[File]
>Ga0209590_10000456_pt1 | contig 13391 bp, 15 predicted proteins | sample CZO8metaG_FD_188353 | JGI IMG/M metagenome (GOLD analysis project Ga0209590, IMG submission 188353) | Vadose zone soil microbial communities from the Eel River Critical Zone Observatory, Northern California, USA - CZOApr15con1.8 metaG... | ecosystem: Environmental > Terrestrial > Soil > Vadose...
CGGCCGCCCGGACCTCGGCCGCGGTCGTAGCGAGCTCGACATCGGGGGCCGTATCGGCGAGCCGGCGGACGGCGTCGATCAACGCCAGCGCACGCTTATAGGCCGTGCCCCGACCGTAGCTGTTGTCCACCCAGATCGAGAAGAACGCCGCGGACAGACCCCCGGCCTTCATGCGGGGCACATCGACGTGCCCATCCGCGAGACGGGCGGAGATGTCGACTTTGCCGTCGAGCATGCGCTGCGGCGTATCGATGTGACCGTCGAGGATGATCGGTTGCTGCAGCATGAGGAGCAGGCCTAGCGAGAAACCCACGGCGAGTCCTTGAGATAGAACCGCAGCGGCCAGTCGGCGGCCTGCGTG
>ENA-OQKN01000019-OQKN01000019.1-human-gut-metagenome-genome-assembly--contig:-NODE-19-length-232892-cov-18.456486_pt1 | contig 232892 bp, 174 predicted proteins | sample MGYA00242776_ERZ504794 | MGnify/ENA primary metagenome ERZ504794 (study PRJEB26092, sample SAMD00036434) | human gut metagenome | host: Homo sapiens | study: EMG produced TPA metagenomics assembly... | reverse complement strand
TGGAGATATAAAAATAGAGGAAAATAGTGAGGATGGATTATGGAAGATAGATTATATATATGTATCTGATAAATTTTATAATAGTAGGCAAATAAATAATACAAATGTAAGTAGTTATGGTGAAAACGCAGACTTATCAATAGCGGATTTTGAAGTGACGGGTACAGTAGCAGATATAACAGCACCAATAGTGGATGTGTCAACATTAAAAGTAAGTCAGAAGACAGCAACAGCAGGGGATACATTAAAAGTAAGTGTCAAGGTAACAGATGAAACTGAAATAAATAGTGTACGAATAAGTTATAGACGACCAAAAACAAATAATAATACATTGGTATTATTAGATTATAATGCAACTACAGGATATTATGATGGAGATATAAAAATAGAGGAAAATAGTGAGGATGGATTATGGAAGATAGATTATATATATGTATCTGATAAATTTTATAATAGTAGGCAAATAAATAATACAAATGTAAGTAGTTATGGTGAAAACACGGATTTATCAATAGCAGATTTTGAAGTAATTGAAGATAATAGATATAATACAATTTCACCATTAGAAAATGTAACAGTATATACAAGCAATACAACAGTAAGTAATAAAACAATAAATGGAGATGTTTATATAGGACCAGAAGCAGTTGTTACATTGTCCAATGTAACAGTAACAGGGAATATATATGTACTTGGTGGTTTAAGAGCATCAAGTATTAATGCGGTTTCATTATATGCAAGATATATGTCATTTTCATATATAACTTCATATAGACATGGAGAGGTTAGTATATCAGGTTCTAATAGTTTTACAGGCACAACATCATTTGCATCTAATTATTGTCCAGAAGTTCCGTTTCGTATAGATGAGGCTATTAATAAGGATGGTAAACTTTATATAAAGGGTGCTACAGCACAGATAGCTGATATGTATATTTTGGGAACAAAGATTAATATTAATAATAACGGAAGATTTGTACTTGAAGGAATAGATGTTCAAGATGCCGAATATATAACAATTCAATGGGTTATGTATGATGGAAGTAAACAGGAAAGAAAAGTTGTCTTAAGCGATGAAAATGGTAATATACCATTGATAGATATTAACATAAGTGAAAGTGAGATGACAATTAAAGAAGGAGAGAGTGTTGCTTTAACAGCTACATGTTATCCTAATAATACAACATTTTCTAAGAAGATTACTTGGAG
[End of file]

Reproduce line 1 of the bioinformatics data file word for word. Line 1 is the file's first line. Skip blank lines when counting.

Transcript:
>Ga0209590_10000456_pt1 | contig 13391 bp, 15 predicted proteins | sample CZO8metaG_FD_188353 | JGI IMG/M metagenome (GOLD analysis project Ga0209590, IMG submission 188353) | Vadose zone soil microbial communities from the Eel River Critical Zone Observatory, Northern California, USA - CZOApr15con1.8 metaG... | ecosystem: Environmental > Terrestrial > Soil > Vadose...